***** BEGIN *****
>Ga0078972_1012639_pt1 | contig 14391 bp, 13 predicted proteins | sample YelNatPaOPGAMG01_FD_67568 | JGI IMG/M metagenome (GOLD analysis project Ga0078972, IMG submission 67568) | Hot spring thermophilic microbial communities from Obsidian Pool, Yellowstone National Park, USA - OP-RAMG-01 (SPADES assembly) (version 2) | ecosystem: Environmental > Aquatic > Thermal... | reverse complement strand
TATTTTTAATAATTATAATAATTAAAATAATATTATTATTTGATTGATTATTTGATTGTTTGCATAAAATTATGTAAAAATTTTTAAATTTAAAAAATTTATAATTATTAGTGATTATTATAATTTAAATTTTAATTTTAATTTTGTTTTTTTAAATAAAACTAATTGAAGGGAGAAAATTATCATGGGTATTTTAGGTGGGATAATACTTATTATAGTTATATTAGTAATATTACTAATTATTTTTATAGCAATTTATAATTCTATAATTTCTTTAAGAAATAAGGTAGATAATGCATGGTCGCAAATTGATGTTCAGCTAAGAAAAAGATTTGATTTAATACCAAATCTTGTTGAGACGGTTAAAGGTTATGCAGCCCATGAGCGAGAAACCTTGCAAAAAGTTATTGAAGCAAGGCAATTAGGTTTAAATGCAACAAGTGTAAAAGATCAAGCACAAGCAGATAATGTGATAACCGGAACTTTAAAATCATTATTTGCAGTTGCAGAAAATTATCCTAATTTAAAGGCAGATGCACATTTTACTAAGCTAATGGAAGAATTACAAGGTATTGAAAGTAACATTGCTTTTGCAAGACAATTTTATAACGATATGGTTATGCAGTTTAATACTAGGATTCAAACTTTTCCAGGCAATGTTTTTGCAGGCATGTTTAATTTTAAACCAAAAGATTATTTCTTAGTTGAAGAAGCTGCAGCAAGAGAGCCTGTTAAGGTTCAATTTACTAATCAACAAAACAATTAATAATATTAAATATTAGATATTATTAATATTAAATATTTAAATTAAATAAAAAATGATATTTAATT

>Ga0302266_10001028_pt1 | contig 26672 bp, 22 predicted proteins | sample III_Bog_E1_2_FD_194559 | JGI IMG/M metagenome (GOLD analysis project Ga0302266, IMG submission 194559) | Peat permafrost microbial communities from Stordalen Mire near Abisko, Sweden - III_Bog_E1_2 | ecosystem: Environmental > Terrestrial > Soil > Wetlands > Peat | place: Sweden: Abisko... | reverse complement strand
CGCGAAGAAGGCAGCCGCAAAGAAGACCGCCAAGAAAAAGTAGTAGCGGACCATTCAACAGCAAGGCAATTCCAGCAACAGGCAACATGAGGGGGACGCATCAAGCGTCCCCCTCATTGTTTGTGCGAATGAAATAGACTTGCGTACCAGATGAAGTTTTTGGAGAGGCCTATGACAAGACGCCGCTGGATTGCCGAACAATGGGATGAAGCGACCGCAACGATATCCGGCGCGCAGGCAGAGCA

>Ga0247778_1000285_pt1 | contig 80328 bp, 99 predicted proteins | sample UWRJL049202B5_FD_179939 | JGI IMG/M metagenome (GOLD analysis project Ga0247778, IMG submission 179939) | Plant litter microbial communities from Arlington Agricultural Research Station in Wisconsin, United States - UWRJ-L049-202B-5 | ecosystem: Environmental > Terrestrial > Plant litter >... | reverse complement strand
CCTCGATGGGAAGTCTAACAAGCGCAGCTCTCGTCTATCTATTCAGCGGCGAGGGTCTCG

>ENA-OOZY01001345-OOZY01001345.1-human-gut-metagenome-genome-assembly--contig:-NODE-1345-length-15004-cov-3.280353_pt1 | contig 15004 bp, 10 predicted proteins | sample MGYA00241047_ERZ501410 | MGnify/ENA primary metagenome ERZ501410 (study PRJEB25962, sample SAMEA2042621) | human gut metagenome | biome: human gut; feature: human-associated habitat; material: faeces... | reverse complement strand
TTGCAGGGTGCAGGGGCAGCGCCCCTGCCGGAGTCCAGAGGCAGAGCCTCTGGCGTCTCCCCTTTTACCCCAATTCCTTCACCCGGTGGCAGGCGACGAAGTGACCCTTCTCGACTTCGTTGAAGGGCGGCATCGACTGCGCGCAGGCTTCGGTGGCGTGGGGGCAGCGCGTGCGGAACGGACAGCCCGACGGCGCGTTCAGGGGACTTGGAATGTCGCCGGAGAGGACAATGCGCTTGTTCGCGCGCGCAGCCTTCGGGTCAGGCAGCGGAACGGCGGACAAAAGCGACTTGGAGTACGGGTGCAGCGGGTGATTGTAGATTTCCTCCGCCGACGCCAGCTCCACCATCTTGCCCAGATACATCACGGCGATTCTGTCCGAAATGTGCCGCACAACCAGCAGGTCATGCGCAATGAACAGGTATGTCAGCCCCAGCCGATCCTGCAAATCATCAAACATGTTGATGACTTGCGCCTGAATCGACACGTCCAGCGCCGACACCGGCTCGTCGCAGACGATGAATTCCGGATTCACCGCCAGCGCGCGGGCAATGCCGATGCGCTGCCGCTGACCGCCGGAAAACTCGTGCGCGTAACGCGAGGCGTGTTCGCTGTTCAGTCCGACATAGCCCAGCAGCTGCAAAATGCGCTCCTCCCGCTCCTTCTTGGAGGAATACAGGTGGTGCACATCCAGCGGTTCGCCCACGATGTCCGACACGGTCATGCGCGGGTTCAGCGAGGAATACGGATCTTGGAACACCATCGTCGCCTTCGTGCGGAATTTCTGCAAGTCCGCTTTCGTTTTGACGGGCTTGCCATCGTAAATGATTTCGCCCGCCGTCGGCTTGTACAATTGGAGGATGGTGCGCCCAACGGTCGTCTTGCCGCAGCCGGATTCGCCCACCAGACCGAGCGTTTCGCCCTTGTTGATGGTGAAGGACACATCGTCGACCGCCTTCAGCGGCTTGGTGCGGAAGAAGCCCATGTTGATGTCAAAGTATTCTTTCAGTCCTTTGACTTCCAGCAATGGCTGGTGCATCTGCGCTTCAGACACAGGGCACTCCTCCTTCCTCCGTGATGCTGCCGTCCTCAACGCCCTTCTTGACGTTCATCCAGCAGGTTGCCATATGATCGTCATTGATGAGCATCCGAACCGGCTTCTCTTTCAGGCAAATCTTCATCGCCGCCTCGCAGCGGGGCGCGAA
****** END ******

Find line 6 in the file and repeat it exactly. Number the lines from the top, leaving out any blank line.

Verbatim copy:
CCTCGATGGGAAGTCTAACAAGCGCAGCTCTCGTCTATCTATTCAGCGGCGAGGGTCTCG